be like and it becomes and obsession in your mind where all rational
thought is devoid in that situation you realise that this has gone
beyond just a thought.

'When you are trying to get it out of
your mind rationally and you can't. To consider it as being a rational
solution to the way you are feeling you realise this is a problem, that
this isn't just a fleeting thought or feeling.

'This is a very clear guideline that
you do need more help and that you're not in control of your life and
that the irrational thought has taken over.'

Popular: Thorpe is one of Australia's most recognised sports people

Popular: Thorpe is one of Australia's most recognised sports people

Disguise: Thorpe felt he could hide the truth from his colleagues

Disguise: Thorpe felt he could hide the truth from his colleagues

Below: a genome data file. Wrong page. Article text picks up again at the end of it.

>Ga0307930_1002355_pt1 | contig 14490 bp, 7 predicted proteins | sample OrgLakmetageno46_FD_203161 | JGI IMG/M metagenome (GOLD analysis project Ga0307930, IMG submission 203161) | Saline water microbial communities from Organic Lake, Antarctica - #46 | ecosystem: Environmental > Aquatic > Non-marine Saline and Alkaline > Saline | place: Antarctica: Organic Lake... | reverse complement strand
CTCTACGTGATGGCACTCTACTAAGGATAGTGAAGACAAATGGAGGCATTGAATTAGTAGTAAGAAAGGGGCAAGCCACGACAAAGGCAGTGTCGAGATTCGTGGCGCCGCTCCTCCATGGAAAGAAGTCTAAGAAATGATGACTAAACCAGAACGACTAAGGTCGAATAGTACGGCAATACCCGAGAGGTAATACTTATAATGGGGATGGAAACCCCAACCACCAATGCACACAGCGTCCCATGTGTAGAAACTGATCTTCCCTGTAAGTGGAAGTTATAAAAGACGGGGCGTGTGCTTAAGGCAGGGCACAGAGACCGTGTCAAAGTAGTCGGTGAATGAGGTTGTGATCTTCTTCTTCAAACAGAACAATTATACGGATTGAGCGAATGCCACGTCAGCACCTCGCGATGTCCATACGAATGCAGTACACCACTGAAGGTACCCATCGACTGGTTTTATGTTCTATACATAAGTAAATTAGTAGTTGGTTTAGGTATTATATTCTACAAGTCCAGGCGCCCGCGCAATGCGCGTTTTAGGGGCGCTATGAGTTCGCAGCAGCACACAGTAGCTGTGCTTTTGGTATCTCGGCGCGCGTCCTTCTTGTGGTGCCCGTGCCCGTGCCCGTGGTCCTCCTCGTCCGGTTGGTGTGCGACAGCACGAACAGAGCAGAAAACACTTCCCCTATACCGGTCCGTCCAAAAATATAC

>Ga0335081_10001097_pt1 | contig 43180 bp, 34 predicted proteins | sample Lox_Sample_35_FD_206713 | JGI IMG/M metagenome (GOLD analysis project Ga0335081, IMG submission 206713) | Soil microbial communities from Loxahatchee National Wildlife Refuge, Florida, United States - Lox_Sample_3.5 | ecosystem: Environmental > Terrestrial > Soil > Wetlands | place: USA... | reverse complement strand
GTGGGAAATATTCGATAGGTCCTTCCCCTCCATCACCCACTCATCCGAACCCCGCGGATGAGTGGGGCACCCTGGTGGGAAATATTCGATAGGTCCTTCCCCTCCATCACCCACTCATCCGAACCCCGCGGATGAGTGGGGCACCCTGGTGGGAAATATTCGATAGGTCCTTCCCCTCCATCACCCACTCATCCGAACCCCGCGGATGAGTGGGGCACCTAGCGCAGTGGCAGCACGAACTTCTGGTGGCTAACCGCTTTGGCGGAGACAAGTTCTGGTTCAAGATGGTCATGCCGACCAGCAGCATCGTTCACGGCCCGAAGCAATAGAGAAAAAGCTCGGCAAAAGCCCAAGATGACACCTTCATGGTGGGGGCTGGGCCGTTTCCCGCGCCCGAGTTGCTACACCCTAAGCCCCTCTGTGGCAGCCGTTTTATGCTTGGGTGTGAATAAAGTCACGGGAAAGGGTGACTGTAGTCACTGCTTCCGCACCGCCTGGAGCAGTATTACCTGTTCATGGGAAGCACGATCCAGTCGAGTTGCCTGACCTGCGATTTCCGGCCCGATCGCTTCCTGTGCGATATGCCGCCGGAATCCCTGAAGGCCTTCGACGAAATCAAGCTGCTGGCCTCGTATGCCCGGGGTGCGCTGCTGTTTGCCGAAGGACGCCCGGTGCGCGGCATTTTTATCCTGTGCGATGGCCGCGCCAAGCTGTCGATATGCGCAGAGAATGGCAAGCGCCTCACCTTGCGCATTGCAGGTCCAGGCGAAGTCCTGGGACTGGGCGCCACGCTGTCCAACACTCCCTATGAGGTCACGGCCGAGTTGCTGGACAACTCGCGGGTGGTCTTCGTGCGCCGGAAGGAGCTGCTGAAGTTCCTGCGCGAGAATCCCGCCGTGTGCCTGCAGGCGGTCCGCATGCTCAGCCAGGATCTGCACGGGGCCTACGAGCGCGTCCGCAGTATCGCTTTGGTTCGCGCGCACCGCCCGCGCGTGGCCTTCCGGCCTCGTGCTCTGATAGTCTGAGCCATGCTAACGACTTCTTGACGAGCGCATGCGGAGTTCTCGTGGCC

Thorpe revealed that a key moment in
his recovery was realising the extent of his problems in the lead up to
the 2004 Olympics, when he was drinking to avoid his demons.

He said: 'Leading up to Athens Olympics I was actually drinking in the night to try and avoid be depressed.

'Everyone knows that doesn't work.
It's a stupid thing to do and so you wake up the next morning, have a
hangover and you are more depressed than you were the day before.

'I was fortunate that I woke up to
this. I needed to seek more treatment. It's not that I got over it –
there is no way of getting over this – it was that I have a little bit
more control over my depression.'

Winner: Thorpe shows his gold medal after winning the 400m freestyle at the Olympic Games in Athens, Greece

Winner: Thorpe shows his gold medal after winning the 400m freestyle at the Olympic Games in Athens, Greece

Thorpe made an unsuccessful attempt to qualify for the London Olympics after coming out of a four-year retirement in late 2010.